White House press secretary Jay Carney on Tuesday criticized three Senate Republicans who have threatened to filibuster Senate gun control legislation.
Carney said a filibuster would be “unfortunate” and would send the wrong message to the families of gun violence victims.
GOP Sens. Rand PaulRand PaulGOP rep: Trump has 'extra-constitutional' view of presidency The ignored question: What does the future Republican Party look like? Rand Paul skeptical about Romney as secretary of State MORE (Ky.), Mike LeeMike LeeOvernight Healthcare: Medical cures bill finally heads to White House Overnight Energy: Trump taps EPA foe to head agency | Energy reform bill officially dead Senate GOP: National museum should include Clarence Thomas MORE (Utah), and Ted CruzTed CruzCruz defends Trump's Taiwan call Ark., Texas senators put cheese dip vs. queso to the test Pentagon's suppressed waste report only tip of the inefficient machine MORE (Texas) threatened to filibuster the bill in a letter to Senate Majority Leader Harry ReidHarry ReidSenate holds two-hour Biden lovefest Dem senator threatens to slow-walk spending bill The Hill's 12:30 Report MORE (D-Nev.) that argued it was an infringement of Second Amendment rights. The bill would expand background checks and penalties on straw purchases of firearms.
The senators pledged to “oppose the motion to proceed to any legislation that will serve as a vehicle for any additional gun restrictions.”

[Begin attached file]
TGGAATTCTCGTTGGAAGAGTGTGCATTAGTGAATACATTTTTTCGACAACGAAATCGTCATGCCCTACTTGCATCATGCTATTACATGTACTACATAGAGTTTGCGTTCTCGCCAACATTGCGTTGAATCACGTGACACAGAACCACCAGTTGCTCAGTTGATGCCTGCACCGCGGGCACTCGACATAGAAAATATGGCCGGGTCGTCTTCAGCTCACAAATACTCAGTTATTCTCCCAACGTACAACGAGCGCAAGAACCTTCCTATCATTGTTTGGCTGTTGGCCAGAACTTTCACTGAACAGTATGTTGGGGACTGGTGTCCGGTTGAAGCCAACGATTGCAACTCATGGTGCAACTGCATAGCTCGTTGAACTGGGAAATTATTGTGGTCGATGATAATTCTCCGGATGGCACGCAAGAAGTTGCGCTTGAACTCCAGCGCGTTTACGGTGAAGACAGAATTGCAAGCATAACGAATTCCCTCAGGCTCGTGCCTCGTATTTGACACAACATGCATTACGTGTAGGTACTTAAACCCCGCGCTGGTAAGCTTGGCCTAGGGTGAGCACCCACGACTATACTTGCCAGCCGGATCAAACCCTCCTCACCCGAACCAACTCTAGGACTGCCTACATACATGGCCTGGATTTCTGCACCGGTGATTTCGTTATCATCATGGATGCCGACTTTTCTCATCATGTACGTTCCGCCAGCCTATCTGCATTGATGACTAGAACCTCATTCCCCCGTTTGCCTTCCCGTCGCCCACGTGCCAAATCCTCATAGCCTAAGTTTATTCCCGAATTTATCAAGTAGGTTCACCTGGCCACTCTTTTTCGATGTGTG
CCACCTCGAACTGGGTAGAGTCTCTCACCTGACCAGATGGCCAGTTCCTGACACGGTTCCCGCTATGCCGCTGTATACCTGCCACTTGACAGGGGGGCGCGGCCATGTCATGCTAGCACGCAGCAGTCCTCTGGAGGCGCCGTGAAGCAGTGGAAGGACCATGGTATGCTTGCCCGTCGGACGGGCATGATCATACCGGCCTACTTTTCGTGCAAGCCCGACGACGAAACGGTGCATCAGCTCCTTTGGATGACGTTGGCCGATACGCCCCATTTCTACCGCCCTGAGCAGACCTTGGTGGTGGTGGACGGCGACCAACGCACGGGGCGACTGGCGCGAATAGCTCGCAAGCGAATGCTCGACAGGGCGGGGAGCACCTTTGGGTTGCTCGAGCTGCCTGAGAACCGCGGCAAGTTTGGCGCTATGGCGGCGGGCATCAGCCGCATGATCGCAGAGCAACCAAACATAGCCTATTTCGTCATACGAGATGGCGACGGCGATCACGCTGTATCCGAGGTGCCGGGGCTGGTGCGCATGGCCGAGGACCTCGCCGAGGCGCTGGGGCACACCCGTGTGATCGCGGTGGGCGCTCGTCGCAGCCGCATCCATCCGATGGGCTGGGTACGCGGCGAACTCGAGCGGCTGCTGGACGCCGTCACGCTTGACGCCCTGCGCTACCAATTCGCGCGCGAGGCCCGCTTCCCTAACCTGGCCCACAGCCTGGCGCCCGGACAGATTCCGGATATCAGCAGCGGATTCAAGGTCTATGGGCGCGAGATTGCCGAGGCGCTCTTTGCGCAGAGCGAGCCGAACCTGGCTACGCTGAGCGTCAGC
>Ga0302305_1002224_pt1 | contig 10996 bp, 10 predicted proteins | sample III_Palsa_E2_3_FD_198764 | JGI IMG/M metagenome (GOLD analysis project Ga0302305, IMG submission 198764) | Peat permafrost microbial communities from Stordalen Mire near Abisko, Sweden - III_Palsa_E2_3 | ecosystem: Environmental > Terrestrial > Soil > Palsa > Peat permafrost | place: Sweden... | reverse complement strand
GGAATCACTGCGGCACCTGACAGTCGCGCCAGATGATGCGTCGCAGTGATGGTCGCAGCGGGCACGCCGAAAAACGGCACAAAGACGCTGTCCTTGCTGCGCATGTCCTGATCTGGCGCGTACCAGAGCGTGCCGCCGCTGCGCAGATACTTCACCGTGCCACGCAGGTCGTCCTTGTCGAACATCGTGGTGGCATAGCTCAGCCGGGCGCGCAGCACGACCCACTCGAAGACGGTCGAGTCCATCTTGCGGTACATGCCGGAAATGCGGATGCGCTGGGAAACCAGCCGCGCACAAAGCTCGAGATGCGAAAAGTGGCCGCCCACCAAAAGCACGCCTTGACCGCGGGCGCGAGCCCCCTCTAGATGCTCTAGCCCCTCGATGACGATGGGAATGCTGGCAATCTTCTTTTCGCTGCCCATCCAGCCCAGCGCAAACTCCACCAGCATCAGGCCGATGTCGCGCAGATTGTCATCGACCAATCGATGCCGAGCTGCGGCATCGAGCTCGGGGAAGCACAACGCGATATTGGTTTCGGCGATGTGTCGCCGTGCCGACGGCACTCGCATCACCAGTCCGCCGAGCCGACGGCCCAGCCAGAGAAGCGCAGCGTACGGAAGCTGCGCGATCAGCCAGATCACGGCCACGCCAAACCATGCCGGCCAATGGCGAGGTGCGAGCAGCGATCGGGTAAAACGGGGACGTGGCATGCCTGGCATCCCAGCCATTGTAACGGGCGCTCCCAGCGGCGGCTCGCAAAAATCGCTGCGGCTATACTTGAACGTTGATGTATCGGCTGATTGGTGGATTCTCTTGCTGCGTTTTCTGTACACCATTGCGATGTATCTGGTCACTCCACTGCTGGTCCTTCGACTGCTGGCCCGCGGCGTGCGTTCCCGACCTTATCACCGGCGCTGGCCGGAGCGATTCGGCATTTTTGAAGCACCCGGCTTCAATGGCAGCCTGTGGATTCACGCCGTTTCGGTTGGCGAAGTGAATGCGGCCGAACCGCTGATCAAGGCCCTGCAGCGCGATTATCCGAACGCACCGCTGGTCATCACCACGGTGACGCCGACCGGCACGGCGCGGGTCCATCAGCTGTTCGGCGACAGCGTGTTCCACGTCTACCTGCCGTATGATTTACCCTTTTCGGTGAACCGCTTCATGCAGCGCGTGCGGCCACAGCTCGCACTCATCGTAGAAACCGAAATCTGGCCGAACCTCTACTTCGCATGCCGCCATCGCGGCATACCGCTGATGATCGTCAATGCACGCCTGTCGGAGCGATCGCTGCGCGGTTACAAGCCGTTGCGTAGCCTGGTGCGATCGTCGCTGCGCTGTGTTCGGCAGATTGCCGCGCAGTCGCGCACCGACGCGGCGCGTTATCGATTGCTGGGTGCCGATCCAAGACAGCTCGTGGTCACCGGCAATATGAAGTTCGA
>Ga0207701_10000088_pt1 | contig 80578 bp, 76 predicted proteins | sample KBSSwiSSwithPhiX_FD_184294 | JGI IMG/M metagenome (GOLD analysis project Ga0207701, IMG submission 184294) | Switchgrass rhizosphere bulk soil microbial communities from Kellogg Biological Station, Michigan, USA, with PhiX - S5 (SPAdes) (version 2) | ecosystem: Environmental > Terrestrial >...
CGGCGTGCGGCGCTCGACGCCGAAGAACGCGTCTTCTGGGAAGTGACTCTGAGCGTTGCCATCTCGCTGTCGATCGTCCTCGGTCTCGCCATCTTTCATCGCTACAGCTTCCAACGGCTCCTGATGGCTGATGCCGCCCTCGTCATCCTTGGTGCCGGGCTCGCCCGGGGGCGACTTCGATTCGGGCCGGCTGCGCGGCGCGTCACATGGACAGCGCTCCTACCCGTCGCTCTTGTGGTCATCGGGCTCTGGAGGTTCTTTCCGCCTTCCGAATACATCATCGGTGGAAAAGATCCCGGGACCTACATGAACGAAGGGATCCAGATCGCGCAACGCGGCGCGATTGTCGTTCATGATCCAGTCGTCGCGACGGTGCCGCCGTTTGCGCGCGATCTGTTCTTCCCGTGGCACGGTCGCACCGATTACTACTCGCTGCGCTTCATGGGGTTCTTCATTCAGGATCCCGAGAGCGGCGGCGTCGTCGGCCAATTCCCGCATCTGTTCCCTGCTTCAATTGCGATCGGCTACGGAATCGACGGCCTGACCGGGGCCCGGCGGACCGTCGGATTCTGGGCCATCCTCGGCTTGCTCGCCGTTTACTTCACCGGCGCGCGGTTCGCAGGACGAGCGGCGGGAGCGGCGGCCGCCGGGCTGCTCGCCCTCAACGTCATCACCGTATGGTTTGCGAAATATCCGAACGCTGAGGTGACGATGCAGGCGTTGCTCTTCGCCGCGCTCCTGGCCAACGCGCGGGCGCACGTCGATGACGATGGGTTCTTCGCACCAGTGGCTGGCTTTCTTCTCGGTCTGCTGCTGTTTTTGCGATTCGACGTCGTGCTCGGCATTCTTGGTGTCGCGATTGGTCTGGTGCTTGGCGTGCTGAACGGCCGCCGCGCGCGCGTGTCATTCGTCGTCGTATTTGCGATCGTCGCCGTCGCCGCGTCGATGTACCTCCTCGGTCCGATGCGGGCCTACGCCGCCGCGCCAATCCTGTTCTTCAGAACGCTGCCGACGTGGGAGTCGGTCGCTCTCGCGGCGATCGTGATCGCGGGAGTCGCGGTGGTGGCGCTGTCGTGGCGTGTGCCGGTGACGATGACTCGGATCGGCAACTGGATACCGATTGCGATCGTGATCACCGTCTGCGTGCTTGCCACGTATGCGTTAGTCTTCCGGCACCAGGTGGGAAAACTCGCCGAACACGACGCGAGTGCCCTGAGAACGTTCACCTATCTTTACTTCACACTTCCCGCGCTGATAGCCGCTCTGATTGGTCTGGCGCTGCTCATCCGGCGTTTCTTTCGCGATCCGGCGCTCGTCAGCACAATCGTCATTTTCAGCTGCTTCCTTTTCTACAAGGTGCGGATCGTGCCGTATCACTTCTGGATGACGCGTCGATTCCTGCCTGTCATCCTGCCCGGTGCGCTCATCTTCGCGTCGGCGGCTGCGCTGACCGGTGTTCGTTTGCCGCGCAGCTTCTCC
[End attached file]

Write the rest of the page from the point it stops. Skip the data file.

“The Second Amendment to the Constitution protects citizens' right to self-defense. It speaks to history's lesson that government cannot be in all places at all times, and history's warning about the oppression of a government that tries,” they wrote.
Carney dismissed any suggestion that the proposed legislation would violate Second Amendment rights.
“As an absolute matter of fact, in my view, and, I think, many others', including constitutional experts, there's not a single measure in this package of proposals the president has put forward that, in any way, violates the Constitution,” Carney said. “And in fact they reflect the president's commitment to our Second Amendment rights.”
Carney added that the measures in the Senate gun bill, which doesn't include controversial provisions that would limit the sale of some military-style weapons and high-capacity magazines, enjoyed broad support among voters.
“Closing gun show loopholes, that's an idea that has something like 90 percent support in the United States,” he said, referring to private sales that don't currently require background checks.
Carney sidestepped when asked if the White House believed it had the 60 votes necessary to break a filibuster, saying President Obama “certainly hopes” the upper chamber will pass the bill.
He also said Obama has been lobbying members of Congress behind the scenes.
“He — and that — will continue, as will our staff interaction with Congress on these issues. And you'll continue to hear the president, in public, discuss the need to move forward on these important measures,” Carney said.